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Working with Families from Direct Provision Centres in Cork

Several of the women I speak to tell me they were in Direct Provision for more than five years. They have had children in that time, children who still do not know anything other than sharing just one room with their family in an overcrowded centre full of people. When you have lived in an institution for a long period of time, the constraints can start to feel like safety. One woman tells me that she has had her papers for a couple of months and is preparing for the move out of the centre, but her relief at leaving is tinged with trepidation. At least in the centre, she says, there are always others to turn to, but “nobody looks out for you outside.”

 

Forced Displacement: Well-Founded Fear of Home

Global threats to human security and safety require a global response. On 17 December 2018, the UN General Assembly affirmed the Global Compact on Refugees (GCR).[16] The main objectives of the GCR are to: ease pressures on countries that welcome and host refugees; build self-reliance of refugees; expand access to resettlement in third countries; and support conditions in countries of origin for safe return. Undoubtedly, the GCR has admirable goals and a vision to effect positive change for refugees and forcibly displaced persons worldwide. However, the challenge is to ensure the high-level commitments translate into actions that address the needs on the ground and impact positively on the lives of forced migrants and their families.

 

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A World of Flows, Woes and Foes: Growth, Capitalism and Climate Breakdown

That is the way we should be thinking about the planetary crisis, in terms of new opportunities for rethinking the good life, rethinking human relationships with each other, rethinking human relationships with the earth, and so on at this time. Contrast this to the dominant public discussion of this issue in terms of framing it (and therefore delimiting it) to a continuation of business as usual. The effect of this is to maintain capitalism, consumerism, and our lifestyles as they are now, but perhaps drawing on renewable energy to do so.

 

Fratelli Tutti: Insiders, Outsiders, and Ireland’s Second Century

Humans, it seems, cannot inhabit our status of insider without framing it against outsiders. This is one of the reasons why we should be sceptical of easy claims grounded in concepts like inclusion and tolerance – not because those are not virtuous things to achieve – but because if we believe we arrive at them without difficulty we are deluded.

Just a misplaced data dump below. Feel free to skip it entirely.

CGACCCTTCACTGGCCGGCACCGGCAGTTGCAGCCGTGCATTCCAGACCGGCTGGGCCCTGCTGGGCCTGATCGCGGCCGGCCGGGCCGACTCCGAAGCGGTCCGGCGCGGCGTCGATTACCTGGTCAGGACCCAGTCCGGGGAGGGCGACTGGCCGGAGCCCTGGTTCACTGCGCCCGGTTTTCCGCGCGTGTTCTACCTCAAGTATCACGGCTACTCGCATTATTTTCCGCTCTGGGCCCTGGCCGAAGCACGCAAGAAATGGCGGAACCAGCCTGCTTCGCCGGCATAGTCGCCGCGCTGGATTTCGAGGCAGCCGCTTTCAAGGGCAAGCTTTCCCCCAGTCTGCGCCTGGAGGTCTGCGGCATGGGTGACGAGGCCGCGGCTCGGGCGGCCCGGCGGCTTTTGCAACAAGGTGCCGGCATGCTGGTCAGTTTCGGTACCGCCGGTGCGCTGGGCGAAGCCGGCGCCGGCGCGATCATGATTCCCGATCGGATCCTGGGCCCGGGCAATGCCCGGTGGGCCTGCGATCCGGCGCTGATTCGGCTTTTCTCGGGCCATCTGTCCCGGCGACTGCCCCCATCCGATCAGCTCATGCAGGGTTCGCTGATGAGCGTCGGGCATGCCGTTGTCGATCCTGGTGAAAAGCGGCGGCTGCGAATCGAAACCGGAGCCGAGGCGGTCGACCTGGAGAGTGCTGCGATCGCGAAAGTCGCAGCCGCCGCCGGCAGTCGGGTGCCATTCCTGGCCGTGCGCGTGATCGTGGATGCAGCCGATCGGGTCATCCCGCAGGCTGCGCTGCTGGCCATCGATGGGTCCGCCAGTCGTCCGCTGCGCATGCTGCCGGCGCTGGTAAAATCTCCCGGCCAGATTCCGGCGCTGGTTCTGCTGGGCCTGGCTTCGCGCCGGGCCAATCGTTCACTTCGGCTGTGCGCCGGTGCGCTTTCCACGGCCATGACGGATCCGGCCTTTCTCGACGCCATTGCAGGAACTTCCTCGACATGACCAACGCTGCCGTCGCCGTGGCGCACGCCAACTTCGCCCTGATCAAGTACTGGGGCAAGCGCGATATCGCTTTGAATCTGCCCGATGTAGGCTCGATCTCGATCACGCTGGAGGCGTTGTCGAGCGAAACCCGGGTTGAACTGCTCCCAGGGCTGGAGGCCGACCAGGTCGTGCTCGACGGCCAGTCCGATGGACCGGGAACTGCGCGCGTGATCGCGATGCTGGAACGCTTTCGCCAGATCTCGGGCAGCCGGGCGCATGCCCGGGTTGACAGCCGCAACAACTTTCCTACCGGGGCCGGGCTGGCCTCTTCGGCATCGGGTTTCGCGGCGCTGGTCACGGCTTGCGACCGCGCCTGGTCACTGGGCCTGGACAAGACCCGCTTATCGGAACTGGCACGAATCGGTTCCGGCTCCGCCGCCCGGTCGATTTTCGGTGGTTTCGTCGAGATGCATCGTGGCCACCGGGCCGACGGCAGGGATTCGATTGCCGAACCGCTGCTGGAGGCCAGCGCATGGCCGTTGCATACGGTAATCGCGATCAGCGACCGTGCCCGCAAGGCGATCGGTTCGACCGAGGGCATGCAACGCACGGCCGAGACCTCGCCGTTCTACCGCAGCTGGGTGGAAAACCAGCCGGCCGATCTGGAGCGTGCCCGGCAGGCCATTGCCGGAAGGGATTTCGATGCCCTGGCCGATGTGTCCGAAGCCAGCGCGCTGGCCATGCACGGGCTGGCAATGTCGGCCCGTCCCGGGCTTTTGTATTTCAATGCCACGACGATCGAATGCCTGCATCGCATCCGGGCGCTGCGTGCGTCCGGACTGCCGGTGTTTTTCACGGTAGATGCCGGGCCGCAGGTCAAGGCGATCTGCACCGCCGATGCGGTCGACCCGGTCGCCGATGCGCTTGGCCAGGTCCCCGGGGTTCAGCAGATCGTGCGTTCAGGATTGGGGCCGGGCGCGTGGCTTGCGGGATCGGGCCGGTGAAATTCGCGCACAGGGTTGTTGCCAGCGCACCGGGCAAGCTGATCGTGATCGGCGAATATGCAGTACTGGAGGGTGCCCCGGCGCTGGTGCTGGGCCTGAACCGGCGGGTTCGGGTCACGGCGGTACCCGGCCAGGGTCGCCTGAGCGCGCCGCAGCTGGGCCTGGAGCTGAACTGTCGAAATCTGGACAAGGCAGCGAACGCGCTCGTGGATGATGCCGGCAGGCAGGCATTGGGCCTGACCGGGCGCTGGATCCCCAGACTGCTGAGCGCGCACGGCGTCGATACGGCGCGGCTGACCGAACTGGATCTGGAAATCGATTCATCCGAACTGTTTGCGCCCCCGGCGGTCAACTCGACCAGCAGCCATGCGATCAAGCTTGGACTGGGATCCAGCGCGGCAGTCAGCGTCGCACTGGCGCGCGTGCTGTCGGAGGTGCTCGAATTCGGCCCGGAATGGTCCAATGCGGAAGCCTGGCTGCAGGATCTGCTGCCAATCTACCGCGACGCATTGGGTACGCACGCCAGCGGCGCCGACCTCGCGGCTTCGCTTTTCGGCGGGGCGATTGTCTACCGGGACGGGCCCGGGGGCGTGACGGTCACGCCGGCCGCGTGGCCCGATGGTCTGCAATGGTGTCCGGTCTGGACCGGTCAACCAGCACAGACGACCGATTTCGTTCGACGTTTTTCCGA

Forced Displacement in a Global Context

As the UN High Commissioner for Refugees (UNHCR) has recorded, between 1990 and 2010 there was a fairly consistent level of global forced displacement of between 30-50 million people per annum. However, the past 10 years have seen a significant increase in all forms of forced displacement, defined by UNHCR as displacement resulting from “persecution, conflict, violence, human rights violations or events seriously disturbing public order.”

 

Editorial

Wars, inter-state conflicts and climate breakdown result in the mass movement of peoples. According to the World Economic Forum, wars, violence or persecution forced 11 million people to flee their homes throughout 2019, mostly from low or middle-income countries, nearly double the figure for 2010 and creating a global population of almost 80 million displaced. The United Nations High Commissioner for Refugees reported that more than one per cent of humanity, that is one out of every 96 people in the world, was displaced in 2020, with more and more unable to return home.

 

Greening Ireland’s Second Century: How Environmental Policy Has Emerged as Central to Irish Life

The first Minister for Agriculture, Patrick Hogan, described the economic policy of the nascent State as one of “helping the farmer who helped himself and letting the rest go to the devil.”[5] By 1926, agriculture accounted for 32 per cent of GDP and 54 per cent of workers were employed on farms or in the food processing industry.[6] This, then, is the context in which we might consider environmental policy at the founding of the State and in subsequent decades.

 

The Catholic Church, the State and Society in Independent Ireland, 1922-2022

Irish women challenged the patriarchal nature of Irish society and traditional Church teaching on birth control and on the natural role of woman as mother and home-maker. Inglis contends that the Irish mother played a vital role in the development and transmission of Irish Catholicism from generation to generation. Once women were able to access alternative sources of power through the workplace and public life, a key pillar of the Church’s ideological control was removed.

 

How I[reland] Learned to Stop Worrying and Love the Prison

The distinction of the Irish pastoral penal policy was, first, the prisoner was viewed not as a defective person with skewed attitude and amoral values. Instead, they were understood as someone who most likely had fallen on hard times, crime was seen as a result of poverty and a lack of opportunity, which was felt to be endemic in Ireland. There was empathy with the prisoner.